Success in the mining business, Mr. Ganoza said, comes from the quality of assets and from execution. Mining is frontier business. He would prefer a mine in Nevada, but would rather a strong, undervalued asset in Africa than a weak, overvalued asset in Nevada. Both Fortuna and Roxgold have a track record of strong execution. Ganoza said the company had spent the past year or two looking at assets up and down the Americas but found nothing that compared with Roxgold.
Fortuna is not leaving Latin America or silver, despite difficulties
Fortuna has stated that the move should not be seen as a move away from Latin America and the increasing risk on that continent. Political risk in developing countries, the CEO notes, ebbs and wanes. Further, in answer to a question, he said that geographic diversification was not a big factor in the decision to buy a company with assets outside of Latin America.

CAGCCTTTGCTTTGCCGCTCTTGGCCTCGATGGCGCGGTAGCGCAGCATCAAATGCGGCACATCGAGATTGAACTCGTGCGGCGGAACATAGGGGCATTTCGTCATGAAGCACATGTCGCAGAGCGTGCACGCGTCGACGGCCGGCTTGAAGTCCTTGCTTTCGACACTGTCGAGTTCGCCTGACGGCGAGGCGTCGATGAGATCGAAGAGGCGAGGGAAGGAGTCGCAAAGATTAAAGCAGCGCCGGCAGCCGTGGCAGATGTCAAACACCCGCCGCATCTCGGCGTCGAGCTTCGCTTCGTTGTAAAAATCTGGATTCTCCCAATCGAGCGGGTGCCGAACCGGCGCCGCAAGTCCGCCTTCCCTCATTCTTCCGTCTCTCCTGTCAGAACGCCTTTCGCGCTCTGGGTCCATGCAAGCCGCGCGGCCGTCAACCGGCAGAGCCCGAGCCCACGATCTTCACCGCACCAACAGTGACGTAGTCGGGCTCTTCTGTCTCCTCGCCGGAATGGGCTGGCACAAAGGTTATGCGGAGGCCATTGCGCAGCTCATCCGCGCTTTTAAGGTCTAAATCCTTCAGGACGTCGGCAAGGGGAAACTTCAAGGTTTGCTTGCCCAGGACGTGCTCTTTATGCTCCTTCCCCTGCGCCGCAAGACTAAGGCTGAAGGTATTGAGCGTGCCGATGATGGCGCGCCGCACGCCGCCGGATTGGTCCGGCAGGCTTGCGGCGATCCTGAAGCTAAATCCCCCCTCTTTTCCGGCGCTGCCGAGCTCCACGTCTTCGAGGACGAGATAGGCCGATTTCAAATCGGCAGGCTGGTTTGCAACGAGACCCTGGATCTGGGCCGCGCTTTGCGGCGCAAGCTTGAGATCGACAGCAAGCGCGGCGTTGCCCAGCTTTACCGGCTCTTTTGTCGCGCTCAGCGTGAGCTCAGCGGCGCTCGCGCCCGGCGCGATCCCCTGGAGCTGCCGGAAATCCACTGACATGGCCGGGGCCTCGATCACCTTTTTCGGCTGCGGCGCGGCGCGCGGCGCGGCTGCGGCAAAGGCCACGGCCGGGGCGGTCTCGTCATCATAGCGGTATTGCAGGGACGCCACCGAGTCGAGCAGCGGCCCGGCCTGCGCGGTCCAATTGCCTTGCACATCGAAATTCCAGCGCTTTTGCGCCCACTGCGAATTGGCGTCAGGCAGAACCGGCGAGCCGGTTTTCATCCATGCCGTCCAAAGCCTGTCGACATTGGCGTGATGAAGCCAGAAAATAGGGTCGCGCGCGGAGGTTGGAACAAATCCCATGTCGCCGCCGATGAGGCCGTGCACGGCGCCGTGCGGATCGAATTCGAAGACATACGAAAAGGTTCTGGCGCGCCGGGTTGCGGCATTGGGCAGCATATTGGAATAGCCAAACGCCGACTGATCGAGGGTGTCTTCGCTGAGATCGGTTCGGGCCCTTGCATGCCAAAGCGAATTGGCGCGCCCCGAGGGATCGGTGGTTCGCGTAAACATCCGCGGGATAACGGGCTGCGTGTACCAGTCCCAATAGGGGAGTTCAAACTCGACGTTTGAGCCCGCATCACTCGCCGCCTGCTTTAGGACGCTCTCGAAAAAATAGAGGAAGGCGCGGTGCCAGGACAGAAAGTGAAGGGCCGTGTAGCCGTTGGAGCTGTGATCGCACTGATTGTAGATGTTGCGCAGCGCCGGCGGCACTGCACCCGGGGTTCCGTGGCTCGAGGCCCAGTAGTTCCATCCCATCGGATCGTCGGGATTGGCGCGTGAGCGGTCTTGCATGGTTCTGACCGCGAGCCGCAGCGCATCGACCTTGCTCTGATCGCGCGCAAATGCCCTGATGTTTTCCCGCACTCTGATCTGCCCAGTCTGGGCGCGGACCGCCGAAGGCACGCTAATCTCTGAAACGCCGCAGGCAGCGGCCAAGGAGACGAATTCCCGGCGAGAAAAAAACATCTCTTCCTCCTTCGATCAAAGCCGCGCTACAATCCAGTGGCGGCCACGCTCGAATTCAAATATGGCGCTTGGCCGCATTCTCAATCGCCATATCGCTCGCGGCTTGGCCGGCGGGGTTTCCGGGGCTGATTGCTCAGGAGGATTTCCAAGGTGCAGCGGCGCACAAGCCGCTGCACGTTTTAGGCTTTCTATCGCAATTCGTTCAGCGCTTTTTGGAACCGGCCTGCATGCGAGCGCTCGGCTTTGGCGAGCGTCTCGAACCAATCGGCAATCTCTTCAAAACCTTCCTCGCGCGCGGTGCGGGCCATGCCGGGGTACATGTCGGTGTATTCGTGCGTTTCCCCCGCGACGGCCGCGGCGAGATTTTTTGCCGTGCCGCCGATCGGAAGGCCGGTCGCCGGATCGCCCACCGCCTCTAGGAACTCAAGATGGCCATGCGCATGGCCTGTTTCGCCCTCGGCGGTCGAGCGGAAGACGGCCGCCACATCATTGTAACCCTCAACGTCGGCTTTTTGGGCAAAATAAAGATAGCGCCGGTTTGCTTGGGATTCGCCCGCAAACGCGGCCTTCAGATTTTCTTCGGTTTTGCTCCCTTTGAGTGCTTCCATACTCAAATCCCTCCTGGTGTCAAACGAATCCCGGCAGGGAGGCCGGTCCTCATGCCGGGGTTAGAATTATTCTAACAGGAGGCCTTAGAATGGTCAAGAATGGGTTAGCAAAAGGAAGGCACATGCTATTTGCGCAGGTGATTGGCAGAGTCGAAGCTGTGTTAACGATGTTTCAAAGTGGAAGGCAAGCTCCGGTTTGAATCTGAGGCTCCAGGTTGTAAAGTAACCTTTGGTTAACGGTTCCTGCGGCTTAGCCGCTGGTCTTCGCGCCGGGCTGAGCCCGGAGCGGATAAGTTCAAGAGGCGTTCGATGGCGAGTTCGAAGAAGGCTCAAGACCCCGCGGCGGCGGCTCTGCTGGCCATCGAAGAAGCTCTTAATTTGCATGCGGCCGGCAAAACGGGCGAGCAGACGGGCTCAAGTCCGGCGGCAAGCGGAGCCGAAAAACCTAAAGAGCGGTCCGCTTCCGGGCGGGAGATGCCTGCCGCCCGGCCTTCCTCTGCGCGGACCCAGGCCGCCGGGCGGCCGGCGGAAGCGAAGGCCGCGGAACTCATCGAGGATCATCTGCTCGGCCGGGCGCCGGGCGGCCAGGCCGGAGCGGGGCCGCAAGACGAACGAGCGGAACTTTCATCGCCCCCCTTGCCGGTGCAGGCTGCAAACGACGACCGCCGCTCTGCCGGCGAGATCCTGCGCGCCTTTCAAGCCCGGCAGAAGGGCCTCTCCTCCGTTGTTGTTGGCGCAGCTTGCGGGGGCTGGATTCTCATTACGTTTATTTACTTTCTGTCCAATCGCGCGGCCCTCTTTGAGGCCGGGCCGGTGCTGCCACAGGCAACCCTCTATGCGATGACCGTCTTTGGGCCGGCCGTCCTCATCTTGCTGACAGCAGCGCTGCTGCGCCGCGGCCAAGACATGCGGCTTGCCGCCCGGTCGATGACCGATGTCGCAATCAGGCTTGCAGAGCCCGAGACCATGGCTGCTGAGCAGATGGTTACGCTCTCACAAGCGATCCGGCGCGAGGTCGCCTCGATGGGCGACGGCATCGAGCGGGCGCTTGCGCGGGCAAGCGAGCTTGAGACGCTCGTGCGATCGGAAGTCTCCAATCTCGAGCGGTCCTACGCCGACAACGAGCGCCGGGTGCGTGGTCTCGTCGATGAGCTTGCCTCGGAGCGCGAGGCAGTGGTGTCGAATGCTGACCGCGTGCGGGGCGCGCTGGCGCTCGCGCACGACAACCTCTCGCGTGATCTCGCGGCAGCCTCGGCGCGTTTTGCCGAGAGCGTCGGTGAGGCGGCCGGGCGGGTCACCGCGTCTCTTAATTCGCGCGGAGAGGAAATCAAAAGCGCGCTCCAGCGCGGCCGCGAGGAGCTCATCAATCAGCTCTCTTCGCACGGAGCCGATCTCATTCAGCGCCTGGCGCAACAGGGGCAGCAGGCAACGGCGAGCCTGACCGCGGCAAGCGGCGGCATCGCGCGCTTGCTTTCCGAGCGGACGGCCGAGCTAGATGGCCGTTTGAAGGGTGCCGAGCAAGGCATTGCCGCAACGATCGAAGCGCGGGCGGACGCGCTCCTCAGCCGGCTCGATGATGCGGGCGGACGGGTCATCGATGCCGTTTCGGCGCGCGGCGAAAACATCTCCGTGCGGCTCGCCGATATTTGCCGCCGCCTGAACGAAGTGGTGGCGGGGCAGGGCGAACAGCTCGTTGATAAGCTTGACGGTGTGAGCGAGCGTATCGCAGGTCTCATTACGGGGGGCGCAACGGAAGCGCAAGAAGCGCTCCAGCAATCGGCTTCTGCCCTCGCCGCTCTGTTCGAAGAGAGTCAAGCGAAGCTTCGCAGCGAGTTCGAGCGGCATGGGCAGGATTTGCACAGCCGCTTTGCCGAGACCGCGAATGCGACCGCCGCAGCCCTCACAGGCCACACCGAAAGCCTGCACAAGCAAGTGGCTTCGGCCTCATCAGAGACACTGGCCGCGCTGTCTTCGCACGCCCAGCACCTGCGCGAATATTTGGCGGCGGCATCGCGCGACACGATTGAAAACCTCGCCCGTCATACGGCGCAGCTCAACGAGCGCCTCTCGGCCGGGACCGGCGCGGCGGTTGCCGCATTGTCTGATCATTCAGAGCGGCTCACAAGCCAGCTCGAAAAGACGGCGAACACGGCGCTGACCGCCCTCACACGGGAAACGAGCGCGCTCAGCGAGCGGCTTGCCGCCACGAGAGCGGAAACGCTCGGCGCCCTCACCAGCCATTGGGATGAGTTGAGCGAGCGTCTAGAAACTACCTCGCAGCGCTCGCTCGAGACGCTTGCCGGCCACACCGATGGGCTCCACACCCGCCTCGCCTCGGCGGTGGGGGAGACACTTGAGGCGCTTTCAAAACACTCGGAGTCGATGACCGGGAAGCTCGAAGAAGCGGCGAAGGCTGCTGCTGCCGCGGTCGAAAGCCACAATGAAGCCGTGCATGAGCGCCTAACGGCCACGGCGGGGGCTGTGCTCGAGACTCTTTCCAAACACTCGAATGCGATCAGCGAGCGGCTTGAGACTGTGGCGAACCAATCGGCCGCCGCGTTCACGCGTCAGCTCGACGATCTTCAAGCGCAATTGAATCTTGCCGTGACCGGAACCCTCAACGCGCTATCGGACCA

However, there is little doubt that political risk is increasing throughout the continent, and in particular in all three countries in which Fortuna currently has mines. In Argentina, although Fortuna is currently repatriating capital, companies can expatriate only to service loans, and at present not profits. In Peru, an extreme leftist who wants to take big chunks of mines operated by foreign companies is significantly ahead in the polls after winning the first round. And in Mexico, in addition to the overall less attractive climate since the new president came to power, with delays in mine permitting and in particularly new exploration permits, Fortuna has a fight with the government over a royalty dispute, and has lost each round in court, including rulings in two parallel cases at the end of March.